IDEAS home Printed from https://ideas.repec.org/
MyIDEAS: Login to save this paper or follow this series

Globalization, Neoloberalism And Labour

  • Irfan ul Haque
Registered author(s):

    The paper discusses the issue of globalization from the perspective of employment and labour. It argues that it is the ideological basis of policy prescriptions advanced in support of globalization, rather than the increasing global interdependence, that is the real source of controversy and anxiety over globalization. The paper discusses the impact of the neoliberal policies on economic growth, employment, and income distribution, and examines the issue of labour market rigidities from the perspective of industrial as well as developing countries. It argues that developing countries face conflicting pressures: the new liberal policies prescribe liberalization of labour markets, while the organized labour in the industrial countries is pushing for higher labour standards in developing countries. The paper concludes with a section containing ideas on how the process of globalization may be humanized, so that the gains from the growth in incomes and trade are more widely shared within as well as across countries in an increasingly interdependent world.

    If you experience problems downloading a file, check if you have the proper application to view it first. In case of further problems read the IDEAS help page. Note that these files are not on the IDEAS site. Please be patient as the files may be large.

    File URL: http://www.unctad.org/en/docs/osgdp20047_en.pdf
    Download Restriction: no

    Paper provided by United Nations Conference on Trade and Development in its series UNCTAD Discussion Papers with number 173.

    as
    in new window

    Length:
    Date of creation: 2004
    Date of revision:
    Handle: RePEc:unc:dispap:173
    Contact details of provider: Postal: Palais des Nations, CH - 1211 Geneva 10
    Phone: +41 22 907 12 34
    Fax: +41 22 907 00 43
    Web page: http://www.unctad.org/Templates/Page.asp?intItemID=2101&lang=1
    Email:


    More information through EDIRC

    References listed on IDEAS
    Please report citation or reference errors to , or , if you are the registered author of the cited work, log in to your RePEc Author Service profile, click on "citations" and make appropriate adjustments.:

    as in new window
    1. Dani Rodrik, 1997. "Has Globalization Gone Too Far?," Peterson Institute Press: All Books, Peterson Institute for International Economics, number 57, May.
    2. Francisco Rodriguez & Dani Rodrik, 1999. "Trade Policy and Economic Growth: A Skeptic's Guide to Cross-National Evidence," NBER Working Papers 7081, National Bureau of Economic Research, Inc.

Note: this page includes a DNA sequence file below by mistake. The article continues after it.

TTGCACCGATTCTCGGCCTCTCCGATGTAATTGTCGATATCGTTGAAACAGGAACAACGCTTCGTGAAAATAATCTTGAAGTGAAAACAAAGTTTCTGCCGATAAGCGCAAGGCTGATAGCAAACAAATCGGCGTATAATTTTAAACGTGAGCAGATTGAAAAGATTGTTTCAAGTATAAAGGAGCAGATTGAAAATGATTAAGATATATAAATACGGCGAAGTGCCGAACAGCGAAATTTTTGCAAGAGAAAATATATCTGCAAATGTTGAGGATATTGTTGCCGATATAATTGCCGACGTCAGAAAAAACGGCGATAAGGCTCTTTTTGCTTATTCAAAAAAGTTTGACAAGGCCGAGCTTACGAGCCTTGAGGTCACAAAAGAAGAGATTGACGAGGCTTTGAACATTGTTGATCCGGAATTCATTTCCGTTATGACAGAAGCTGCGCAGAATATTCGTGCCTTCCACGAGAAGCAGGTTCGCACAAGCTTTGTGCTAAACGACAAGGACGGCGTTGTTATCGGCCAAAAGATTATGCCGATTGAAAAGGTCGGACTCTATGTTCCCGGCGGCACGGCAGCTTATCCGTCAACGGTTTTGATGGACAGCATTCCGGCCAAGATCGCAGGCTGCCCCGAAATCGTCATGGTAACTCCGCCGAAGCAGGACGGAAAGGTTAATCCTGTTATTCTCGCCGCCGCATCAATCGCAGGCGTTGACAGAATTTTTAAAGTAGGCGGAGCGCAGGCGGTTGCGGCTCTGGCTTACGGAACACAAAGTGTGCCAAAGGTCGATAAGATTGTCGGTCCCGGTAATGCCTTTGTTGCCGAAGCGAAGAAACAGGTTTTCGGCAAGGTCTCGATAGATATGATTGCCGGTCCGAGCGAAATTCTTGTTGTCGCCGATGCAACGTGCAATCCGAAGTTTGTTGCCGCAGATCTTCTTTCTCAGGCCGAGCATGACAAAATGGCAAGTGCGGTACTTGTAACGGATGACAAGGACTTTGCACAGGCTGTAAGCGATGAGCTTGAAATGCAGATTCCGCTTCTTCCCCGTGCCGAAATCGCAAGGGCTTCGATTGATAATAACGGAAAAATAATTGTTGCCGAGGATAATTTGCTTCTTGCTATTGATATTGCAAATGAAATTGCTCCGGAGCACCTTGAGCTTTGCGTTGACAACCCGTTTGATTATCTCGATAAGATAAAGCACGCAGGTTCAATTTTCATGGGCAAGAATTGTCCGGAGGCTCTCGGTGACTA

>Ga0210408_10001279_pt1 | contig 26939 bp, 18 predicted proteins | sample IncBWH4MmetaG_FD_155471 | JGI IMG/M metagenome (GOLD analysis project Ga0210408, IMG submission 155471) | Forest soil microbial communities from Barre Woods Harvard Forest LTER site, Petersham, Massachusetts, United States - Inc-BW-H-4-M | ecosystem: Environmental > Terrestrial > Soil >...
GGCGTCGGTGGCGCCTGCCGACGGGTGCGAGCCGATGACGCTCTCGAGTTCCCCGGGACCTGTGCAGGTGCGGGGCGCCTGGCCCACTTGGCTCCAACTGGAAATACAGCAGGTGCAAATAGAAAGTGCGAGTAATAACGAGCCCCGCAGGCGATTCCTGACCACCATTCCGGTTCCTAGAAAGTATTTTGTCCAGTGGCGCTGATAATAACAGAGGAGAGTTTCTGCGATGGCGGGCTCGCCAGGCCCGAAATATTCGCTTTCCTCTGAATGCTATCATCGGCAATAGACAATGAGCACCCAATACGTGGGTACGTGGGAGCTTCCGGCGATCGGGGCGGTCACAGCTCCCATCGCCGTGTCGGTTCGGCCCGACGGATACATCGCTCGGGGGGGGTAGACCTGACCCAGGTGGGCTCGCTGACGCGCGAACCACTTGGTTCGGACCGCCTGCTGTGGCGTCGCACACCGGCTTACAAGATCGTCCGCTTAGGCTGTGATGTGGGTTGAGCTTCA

3. Dani Rodrik, 1999. "Democracies Pay Higher Wages," The Quarterly Journal of Economics, MIT Press, vol. 114(3), pages 707-738, August.
    4. Martin Rama, 2002. "Globalization and Workers in Developing Countries," Economics Study Area Working Papers 41, East-West Center, Economics Study Area.
    5. David Dollar & Aart Kraay, 2004. "Trade, Growth, and Poverty," Economic Journal, Royal Economic Society, vol. 114(493), pages F22-F49, 02.
    6. Jeffrey D. Sachs & Andrew Warner, 1995. "Economic Reform and the Process of Global Integration," Brookings Papers on Economic Activity, Economic Studies Program, The Brookings Institution, vol. 26(1, 25th A), pages 1-118.
    7. Stephen Nickell, 1997. "Unemployment and Labor Market Rigidities: Europe versus North America," Journal of Economic Perspectives, American Economic Association, vol. 11(3), pages 55-74, Summer.
    8. Fischer, Stanley, 1993. "The role of macroeconomic factors in growth," Journal of Monetary Economics, Elsevier, vol. 32(3), pages 485-512, December.
    9. Rudiger Dornbusch, 1992. "The Case for Trade Liberalization in Developing Countries," Journal of Economic Perspectives, American Economic Association, vol. 6(1), pages 69-85, Winter.
    Full references (including those not matched with items on IDEAS)

    This item is not listed on Wikipedia, on a reading list or among the top items on IDEAS.

    When requesting a correction, please mention this item's handle: RePEc:unc:dispap:173. See general information about how to correct material in RePEc.

    For technical questions regarding this item, or to correct its authors, title, abstract, bibliographic or download information, contact: (Joerg Mayer)

    If you have authored this item and are not yet registered with RePEc, we encourage you to do it here. This allows to link your profile to this item. It also allows you to accept potential citations to this item that we are uncertain about.

    If references are entirely missing, you can add them using this form.

    If the full references list an item that is present in RePEc, but the system did not link to it, you can help with this form.

    If you know of missing items citing this one, you can help us creating those links by adding the relevant references in the same way as above, for each refering item. If you are a registered author of this item, you may also want to check the "citations" tab in your profile, as there may be some citations waiting for confirmation.

    Please note that corrections may take a couple of weeks to filter through the various RePEc services.

    This information is provided to you by IDEAS at the Research Division of the Federal Reserve Bank of St. Louis using RePEc data.